Computer Crime Research Center


Hackers Threaten to Disrupt Online Bookies

Date: February 23, 2004
By: Neville Dean

Beware: hackers are trying to interfere in all spheres of social and economical life of different countries. Computer crimes that they commit become more and more sophisticated.

Computer hackers are trying to blackmail Internet bookmakers by threatening to disrupt online betting ahead of the Grand National, it emerged today.

The hackers, believed to be criminal gangs in Eastern Europe, are threatening to paralyse bookmakers' websites before the big race unless their demands for money are met.

Their method is a co-ordinated electronic attack, which floods the targeted website with requests for information - making it inaccessible for anyone wanting to place a bet.

If carried out, the attacks could cost bookmakers hundreds of thousands of pounds in lost business.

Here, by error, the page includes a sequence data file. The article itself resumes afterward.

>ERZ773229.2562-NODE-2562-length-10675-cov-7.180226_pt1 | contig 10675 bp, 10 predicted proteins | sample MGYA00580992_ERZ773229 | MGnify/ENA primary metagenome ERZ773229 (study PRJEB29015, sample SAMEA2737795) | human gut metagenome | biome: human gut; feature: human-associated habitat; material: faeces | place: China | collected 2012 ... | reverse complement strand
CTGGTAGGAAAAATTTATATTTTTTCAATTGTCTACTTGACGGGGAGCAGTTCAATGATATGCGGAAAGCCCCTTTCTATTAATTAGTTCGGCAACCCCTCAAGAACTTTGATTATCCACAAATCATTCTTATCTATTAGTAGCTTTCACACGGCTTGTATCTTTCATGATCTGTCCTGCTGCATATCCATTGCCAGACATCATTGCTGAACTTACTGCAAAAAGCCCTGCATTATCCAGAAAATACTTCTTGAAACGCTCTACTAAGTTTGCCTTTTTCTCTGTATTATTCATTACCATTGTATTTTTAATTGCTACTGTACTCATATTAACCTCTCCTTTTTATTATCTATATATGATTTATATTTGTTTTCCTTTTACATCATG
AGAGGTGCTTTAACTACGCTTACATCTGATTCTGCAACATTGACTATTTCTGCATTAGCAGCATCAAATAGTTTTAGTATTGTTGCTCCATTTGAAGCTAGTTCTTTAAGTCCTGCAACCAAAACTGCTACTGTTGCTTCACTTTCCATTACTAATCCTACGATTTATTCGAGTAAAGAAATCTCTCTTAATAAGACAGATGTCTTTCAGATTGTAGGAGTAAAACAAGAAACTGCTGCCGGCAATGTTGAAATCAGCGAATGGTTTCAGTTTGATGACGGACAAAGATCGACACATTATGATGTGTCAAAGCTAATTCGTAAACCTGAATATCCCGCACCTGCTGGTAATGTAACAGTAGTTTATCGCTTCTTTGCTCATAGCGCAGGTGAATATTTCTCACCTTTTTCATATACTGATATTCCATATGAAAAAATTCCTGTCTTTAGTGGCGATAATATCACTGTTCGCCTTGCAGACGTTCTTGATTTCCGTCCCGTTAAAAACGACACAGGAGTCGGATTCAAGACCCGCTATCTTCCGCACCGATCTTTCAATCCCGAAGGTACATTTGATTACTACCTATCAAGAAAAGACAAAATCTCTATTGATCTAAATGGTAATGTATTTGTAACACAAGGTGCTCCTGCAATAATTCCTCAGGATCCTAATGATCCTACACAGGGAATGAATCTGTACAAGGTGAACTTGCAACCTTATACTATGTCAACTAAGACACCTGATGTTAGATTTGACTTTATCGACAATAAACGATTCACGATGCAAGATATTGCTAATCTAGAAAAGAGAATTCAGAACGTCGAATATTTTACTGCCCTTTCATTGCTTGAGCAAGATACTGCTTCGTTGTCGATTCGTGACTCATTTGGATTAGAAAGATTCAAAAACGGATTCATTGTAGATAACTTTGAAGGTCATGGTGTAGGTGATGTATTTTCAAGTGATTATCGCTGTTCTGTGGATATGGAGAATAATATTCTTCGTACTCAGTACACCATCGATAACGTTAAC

The gangs are also understood to be threatening to disrupt online betting ahead of other major sporting events this year, such as the Euro 2004 football tournament.

They make the threats via e-mail, demanding around 20,000 to 30,000 - the equivalent of around an hour's worth of business for many Internet bookmakers.

The extortion racket is being investigated by the National Hi-Tech Crime Unit (NHTCU).

A spokeswoman for the Unit said today: "We are aware of it and we are investigating. We know that specific sporting events are being targeted. This could well include the Grand National and Euro 2004."

The NHTCU began investigating the threats last autumn when attacks on UK sites were reported, but the spokeswoman said it knew of attacks as far back as two years ago.

The hackers use what is known as a Distributed Denial of Service attack, where targets are deluged with requests for information, paralysing their website for 24 hours.

The attack slows down the site to such an extent that users are effectively unable to place a bet.

It is understood the hackers threatened offshore websites used by US gamblers before last month's Superbowl.

The racket has spread to the UK as the online betting industry has grown, with more websites starting up in the last two years.
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